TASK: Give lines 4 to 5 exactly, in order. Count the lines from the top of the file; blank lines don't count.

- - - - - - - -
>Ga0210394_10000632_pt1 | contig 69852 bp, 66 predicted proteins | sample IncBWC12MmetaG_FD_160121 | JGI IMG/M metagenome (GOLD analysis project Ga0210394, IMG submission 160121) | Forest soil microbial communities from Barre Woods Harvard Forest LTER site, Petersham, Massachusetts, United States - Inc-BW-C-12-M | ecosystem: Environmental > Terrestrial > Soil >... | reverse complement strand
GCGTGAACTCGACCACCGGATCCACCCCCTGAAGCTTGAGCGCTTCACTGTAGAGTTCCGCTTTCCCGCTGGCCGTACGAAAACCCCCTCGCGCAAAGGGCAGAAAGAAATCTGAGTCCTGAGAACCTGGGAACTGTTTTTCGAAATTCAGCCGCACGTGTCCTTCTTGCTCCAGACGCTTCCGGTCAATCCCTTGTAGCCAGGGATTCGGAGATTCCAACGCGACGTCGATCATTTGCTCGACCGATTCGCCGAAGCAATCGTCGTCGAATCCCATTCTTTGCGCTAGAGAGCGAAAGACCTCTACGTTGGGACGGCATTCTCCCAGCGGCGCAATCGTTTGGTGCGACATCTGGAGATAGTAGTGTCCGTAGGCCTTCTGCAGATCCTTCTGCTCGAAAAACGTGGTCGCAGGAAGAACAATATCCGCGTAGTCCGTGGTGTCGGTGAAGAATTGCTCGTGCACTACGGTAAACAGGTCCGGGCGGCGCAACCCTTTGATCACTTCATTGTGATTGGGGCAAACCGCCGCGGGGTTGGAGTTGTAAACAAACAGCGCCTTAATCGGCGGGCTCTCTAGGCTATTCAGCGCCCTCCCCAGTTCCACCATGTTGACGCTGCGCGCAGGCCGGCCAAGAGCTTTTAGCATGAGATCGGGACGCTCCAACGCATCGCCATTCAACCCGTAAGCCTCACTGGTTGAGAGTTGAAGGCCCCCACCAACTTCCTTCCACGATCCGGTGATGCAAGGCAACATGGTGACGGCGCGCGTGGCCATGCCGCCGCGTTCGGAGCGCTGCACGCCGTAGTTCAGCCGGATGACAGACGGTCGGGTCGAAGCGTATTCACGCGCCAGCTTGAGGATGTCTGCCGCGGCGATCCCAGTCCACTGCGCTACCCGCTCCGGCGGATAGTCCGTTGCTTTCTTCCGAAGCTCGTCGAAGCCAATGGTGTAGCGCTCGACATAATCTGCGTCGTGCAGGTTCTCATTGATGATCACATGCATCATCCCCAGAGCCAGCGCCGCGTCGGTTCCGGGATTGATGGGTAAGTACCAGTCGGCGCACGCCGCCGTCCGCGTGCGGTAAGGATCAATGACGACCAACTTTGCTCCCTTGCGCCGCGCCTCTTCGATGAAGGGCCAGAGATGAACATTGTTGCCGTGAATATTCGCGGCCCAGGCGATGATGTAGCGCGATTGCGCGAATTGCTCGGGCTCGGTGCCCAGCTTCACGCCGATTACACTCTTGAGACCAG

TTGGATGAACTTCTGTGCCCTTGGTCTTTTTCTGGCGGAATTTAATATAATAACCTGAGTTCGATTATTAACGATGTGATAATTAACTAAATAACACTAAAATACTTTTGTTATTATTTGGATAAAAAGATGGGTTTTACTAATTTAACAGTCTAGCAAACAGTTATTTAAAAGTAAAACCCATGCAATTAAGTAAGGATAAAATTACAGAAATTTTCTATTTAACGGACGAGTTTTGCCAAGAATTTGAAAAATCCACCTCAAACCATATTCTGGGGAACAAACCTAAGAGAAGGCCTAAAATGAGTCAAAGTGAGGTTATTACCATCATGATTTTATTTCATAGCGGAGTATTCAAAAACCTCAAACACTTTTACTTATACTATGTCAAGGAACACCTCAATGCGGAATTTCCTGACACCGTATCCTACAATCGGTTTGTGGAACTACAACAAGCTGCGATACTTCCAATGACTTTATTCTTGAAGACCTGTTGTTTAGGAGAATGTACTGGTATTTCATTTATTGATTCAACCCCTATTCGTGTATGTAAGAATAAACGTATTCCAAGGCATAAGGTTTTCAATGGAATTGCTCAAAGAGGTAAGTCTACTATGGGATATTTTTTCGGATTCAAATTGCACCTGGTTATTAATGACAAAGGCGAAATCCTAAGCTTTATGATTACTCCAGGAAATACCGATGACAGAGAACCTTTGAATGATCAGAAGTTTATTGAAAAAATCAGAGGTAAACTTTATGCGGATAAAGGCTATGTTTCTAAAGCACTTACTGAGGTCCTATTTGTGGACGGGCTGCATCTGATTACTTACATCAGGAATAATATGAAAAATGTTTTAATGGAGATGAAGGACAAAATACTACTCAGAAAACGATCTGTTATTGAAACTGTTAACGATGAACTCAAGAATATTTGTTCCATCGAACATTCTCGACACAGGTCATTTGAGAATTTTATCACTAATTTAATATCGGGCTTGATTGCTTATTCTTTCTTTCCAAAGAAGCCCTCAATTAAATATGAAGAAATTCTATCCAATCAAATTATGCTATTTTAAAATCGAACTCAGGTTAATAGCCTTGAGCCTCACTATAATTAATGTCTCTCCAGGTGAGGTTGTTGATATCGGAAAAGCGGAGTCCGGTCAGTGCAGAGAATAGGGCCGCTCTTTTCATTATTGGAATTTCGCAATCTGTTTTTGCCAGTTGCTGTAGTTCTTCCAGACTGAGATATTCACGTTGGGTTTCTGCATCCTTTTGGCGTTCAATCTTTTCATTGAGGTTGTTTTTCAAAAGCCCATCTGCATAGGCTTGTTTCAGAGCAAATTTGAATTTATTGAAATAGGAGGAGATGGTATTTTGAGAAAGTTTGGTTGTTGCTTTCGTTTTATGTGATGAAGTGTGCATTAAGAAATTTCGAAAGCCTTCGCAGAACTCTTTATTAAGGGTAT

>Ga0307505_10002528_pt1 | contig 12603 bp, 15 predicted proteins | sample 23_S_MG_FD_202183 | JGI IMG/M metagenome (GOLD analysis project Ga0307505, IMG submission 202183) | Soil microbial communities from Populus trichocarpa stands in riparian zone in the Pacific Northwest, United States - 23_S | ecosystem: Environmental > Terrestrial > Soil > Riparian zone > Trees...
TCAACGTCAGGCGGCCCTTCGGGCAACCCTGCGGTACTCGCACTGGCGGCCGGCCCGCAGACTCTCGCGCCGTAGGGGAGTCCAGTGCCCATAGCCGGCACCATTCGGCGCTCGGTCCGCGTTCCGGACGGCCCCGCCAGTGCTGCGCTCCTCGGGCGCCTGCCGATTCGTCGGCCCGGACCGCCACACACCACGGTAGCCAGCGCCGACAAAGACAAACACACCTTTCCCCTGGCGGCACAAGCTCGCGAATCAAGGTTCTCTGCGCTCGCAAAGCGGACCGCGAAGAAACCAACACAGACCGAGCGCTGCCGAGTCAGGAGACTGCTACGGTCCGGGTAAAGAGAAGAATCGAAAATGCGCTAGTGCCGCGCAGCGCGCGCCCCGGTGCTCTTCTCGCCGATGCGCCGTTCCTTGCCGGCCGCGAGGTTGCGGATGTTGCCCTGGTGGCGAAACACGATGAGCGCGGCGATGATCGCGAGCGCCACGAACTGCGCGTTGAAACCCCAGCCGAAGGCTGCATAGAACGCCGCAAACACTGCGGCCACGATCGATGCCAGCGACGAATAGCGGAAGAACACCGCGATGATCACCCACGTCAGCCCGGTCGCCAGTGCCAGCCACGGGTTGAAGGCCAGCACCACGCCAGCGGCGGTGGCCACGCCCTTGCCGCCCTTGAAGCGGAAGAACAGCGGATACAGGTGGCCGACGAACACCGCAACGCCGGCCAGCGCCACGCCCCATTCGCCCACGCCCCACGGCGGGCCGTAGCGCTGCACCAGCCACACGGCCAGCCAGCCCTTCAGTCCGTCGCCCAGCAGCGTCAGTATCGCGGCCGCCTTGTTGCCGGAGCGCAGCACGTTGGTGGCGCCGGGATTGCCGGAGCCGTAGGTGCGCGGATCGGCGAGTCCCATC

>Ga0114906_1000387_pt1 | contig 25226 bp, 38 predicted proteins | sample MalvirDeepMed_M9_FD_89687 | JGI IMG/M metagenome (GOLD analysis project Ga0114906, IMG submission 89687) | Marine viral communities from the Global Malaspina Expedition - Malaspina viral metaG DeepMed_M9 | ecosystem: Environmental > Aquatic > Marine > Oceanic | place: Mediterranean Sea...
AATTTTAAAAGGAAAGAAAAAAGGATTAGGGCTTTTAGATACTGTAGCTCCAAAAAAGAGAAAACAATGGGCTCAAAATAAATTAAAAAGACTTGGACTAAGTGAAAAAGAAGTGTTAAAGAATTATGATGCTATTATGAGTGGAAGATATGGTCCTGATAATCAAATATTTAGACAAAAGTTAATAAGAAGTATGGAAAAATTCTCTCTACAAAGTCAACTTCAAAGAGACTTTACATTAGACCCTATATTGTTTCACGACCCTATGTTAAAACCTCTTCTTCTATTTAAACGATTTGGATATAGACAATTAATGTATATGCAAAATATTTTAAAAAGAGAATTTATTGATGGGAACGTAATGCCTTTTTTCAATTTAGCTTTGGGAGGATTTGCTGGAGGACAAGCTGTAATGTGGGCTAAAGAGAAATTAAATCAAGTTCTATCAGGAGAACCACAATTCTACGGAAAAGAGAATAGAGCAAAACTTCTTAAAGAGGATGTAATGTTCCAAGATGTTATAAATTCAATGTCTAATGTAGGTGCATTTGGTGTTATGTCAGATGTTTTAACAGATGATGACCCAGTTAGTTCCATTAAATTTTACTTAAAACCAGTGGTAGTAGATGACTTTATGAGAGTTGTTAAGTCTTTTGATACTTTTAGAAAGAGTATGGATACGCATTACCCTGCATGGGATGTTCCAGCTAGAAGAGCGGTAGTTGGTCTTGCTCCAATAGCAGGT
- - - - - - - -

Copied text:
>Ga0307505_10002528_pt1 | contig 12603 bp, 15 predicted proteins | sample 23_S_MG_FD_202183 | JGI IMG/M metagenome (GOLD analysis project Ga0307505, IMG submission 202183) | Soil microbial communities from Populus trichocarpa stands in riparian zone in the Pacific Northwest, United States - 23_S | ecosystem: Environmental > Terrestrial > Soil > Riparian zone > Trees...
TCAACGTCAGGCGGCCCTTCGGGCAACCCTGCGGTACTCGCACTGGCGGCCGGCCCGCAGACTCTCGCGCCGTAGGGGAGTCCAGTGCCCATAGCCGGCACCATTCGGCGCTCGGTCCGCGTTCCGGACGGCCCCGCCAGTGCTGCGCTCCTCGGGCGCCTGCCGATTCGTCGGCCCGGACCGCCACACACCACGGTAGCCAGCGCCGACAAAGACAAACACACCTTTCCCCTGGCGGCACAAGCTCGCGAATCAAGGTTCTCTGCGCTCGCAAAGCGGACCGCGAAGAAACCAACACAGACCGAGCGCTGCCGAGTCAGGAGACTGCTACGGTCCGGGTAAAGAGAAGAATCGAAAATGCGCTAGTGCCGCGCAGCGCGCGCCCCGGTGCTCTTCTCGCCGATGCGCCGTTCCTTGCCGGCCGCGAGGTTGCGGATGTTGCCCTGGTGGCGAAACACGATGAGCGCGGCGATGATCGCGAGCGCCACGAACTGCGCGTTGAAACCCCAGCCGAAGGCTGCATAGAACGCCGCAAACACTGCGGCCACGATCGATGCCAGCGACGAATAGCGGAAGAACACCGCGATGATCACCCACGTCAGCCCGGTCGCCAGTGCCAGCCACGGGTTGAAGGCCAGCACCACGCCAGCGGCGGTGGCCACGCCCTTGCCGCCCTTGAAGCGGAAGAACAGCGGATACAGGTGGCCGACGAACACCGCAACGCCGGCCAGCGCCACGCCCCATTCGCCCACGCCCCACGGCGGGCCGTAGCGCTGCACCAGCCACACGGCCAGCCAGCCCTTCAGTCCGTCGCCCAGCAGCGTCAGTATCGCGGCCGCCTTGTTGCCGGAGCGCAGCACGTTGGTGGCGCCGGGATTGCCGGAGCCGTAGGTGCGCGGATCGGCGAGTCCCATC